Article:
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Why Humans Behave Like a Killer Virus

Human behaviour is leading to the breakdown of the natural world

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Whether it be the air we breathe, the water we drink, or the food we eat, what’s clear is that we depend on the Earth to live. But the natural world’s ability to provide the services we need to survive are beginning to break down. Humans are responsible for this breakdown.

Humans treat the Earth with complete disregard. We poison waterways — even though water is the blood of life. Forests are chopped down and burnt — even though trees clean the air we breathe. Greenhouse gases are released into the atmosphere — even though we know this is heating up the world. Oh, and our behaviour is creating the sixth mass extinction event. Life is dying due to human behaviour.

You would think we’re trying our very best to destroy the conditions we depend on to survive. If it were the intention we’re doing a very good job of it. And yet, this is the last thing we want. If we destroy the conditions that provide us life, we destroy ourselves. It’s that simple. We know what we’re doing. The alarm bells are ringing. But we continue to behave in a way that is destroying the stable conditions that are conducive to life as we know it. From a different perspective, our behaviour is comparable to a killer virus.

Why we behave like a virus

Killer viruses are merciless in their destruction. They flourish off the souls of the living.

They are genetically programmed to behave this way. A viruses programming results in destruction. Either the host is able to fight the infection, and destroy the virus, or the virus overwhelms the host, and kills it. But, by killing the host, the virus also kills itself. The death of the host results in the destruction of an environment where the virus can thrive.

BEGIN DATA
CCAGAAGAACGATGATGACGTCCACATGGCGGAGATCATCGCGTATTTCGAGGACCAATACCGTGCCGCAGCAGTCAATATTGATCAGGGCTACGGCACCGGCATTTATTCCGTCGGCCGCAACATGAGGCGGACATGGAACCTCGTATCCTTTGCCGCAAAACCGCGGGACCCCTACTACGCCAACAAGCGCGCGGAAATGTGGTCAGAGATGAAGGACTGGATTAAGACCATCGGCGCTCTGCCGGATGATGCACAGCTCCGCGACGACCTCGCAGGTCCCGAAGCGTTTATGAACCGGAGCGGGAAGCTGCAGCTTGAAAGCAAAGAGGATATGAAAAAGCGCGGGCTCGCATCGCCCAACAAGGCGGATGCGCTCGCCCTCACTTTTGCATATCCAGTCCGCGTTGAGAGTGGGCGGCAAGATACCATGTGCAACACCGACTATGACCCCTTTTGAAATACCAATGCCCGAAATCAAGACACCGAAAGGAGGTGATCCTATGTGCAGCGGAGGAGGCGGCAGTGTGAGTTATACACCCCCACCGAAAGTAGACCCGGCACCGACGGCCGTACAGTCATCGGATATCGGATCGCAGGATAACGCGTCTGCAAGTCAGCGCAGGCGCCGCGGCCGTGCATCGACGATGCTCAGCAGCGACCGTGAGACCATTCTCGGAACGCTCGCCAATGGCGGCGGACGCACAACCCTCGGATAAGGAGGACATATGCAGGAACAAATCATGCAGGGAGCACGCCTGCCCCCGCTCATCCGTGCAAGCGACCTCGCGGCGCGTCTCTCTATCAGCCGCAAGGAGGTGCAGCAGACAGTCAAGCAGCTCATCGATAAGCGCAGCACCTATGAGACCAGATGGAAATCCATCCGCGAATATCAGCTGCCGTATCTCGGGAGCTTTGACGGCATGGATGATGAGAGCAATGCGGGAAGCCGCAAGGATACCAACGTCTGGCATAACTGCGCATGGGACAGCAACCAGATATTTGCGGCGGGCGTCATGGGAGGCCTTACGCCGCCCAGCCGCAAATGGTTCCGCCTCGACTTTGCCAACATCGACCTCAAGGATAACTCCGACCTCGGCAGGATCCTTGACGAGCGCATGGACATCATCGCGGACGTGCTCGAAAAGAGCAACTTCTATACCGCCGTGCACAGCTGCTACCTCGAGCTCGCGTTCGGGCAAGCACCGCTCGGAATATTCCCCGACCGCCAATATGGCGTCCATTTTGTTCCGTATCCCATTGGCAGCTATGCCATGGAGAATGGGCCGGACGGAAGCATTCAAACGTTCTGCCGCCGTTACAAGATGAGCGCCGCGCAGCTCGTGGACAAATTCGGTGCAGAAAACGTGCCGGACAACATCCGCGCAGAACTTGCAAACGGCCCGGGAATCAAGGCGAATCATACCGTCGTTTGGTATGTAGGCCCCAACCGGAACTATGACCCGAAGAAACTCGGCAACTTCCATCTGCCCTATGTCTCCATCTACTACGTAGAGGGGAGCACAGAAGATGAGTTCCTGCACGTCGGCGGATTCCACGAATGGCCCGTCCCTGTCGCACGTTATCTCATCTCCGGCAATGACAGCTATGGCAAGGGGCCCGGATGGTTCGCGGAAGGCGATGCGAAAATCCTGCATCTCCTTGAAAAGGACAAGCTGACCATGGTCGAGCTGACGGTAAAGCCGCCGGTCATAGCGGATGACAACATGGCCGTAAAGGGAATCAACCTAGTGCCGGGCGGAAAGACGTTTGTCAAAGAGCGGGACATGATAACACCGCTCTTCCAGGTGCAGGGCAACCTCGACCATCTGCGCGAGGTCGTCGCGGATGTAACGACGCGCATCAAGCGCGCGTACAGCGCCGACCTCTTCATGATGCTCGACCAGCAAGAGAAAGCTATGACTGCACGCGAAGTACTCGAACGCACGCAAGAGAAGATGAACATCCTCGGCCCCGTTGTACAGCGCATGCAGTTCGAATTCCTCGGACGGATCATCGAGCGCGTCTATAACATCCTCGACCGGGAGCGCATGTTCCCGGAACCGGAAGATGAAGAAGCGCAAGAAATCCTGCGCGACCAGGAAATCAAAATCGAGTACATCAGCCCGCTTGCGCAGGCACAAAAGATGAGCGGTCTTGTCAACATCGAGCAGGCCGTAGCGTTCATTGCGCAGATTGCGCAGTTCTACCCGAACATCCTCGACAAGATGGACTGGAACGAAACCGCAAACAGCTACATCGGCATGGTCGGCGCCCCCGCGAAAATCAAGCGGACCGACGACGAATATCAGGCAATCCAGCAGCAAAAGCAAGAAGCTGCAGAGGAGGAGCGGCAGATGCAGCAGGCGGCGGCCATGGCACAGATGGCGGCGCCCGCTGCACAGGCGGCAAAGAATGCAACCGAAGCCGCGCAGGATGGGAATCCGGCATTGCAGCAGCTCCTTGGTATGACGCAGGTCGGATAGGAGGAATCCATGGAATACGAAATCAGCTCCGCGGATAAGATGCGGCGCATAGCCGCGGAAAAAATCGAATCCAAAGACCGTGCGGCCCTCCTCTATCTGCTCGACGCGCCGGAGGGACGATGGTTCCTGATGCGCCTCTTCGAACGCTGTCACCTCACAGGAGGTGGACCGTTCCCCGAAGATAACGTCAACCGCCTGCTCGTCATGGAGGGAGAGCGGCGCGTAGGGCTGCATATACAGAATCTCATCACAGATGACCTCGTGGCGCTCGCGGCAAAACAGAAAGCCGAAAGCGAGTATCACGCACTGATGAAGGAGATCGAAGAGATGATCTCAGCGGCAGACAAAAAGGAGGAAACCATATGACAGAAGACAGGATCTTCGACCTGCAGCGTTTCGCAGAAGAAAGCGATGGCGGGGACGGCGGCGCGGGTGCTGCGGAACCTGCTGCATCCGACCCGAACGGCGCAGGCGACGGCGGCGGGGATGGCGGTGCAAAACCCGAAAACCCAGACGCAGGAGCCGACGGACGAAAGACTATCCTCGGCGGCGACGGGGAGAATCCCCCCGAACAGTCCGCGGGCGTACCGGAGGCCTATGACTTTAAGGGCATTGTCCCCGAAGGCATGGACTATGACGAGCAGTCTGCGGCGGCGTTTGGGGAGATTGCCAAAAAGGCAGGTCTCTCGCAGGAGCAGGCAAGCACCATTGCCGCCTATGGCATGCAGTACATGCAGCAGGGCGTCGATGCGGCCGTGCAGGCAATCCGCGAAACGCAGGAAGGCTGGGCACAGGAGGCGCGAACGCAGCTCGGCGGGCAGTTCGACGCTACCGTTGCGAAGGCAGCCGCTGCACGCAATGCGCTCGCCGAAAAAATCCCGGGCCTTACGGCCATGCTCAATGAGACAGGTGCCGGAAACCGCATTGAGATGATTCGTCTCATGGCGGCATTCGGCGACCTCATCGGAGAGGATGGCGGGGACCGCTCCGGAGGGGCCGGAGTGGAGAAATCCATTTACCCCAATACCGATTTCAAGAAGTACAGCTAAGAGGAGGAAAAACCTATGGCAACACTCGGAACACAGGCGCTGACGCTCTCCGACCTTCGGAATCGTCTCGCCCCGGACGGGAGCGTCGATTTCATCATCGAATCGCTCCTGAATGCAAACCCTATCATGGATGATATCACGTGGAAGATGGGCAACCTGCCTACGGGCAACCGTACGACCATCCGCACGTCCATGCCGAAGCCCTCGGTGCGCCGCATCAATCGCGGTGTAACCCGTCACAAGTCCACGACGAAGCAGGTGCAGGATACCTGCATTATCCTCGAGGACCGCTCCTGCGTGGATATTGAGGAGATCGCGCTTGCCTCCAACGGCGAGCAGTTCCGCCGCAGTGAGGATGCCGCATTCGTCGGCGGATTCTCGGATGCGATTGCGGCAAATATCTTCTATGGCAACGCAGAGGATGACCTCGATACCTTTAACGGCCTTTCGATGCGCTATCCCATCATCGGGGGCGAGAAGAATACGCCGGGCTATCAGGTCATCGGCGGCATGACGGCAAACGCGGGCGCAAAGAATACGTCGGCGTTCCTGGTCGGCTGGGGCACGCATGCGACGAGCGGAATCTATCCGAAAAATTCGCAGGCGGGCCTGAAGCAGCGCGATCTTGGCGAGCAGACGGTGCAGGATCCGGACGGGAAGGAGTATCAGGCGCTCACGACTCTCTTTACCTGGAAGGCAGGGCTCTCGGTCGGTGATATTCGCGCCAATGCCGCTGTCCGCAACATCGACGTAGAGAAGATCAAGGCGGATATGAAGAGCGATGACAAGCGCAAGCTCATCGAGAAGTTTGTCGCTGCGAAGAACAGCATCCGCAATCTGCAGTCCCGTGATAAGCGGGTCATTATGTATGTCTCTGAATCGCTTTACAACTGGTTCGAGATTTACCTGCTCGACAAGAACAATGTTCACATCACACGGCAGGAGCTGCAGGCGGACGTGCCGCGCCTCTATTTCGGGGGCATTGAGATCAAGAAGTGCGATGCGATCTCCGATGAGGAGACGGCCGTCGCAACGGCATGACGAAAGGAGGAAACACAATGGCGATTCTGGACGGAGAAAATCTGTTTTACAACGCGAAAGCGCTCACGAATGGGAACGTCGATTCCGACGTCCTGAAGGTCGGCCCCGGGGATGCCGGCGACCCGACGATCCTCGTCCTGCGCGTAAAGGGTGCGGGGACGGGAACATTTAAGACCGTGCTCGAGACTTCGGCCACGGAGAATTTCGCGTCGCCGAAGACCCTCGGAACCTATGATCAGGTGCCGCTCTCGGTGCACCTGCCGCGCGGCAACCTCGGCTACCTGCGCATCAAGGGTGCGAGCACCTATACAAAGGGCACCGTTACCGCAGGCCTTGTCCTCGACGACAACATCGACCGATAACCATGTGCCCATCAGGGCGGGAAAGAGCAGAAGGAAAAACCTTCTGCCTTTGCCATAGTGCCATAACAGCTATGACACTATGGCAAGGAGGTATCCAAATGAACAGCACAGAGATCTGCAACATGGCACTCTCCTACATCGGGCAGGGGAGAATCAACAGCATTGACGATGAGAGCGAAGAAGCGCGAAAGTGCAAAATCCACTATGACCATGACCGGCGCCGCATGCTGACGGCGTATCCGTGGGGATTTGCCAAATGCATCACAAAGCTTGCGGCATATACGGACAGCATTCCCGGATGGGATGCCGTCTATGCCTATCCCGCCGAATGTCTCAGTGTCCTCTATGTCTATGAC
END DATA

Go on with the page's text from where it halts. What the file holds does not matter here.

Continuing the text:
The last thing a virus wants to do is kill its host. Its success ultimately brings its own downfall. A virus is hardwired to behave in this way. It knows no different. It can’t recognise that its behaviour leads to the demise of an environment that supports its own life.

A virus is destructive. If the behaviour of the virus was to change, it would no longer be a virus.

We aren’t a virus — we just behave like one

Unlike a killer virus, we aren’t genetically disposed to be destructive. So why do we behave in such a destructive way?

Our behaviour is the result of how we’re programmed. As individuals, our behaviour is influenced by the reality around us. This reality is absorbed when we’re children. We learn the rules of the society we live in and come to understand how to survive and thrive in that society. The rules of the game influence every individual to behave in a similar way.

On a societal level, our programming results in behaviour that is destructive. If we want to change our behaviour on an individual level we must change the reality around us. This requires changing the system that legitimises this way of behaving.

The fundamental issue is that a minority benefit enormously from our current way of doing things. They want us to continue behaving like a virus as their accumulation of wealth is dependent on this behaviour. The greed of the minority knows no bounds. With only their short term self-interest at heart, they are deluded if they believe we can continue on the path as business-as-usual. The elite has no interest in changing the system around us. To do so, would require them to give up their power. Throughout history, the ruling elite has never given up power for the benefit of the population. This situation will be no different.

To change our path requires an awakening of the people. People must recognise that this isn’t the reality, but a reality. Our reality can and must change if we have any hope of avoiding our own destruction.

Unlike the virus, we have the ability to recognise that our behaviour is leading to our own demise. The human consciousness must awaken to consider the relationship between our actions and the natural world. If we continue to behave in a destructive way, the natural world will break down, and with it civilisation. One cannot function without the other.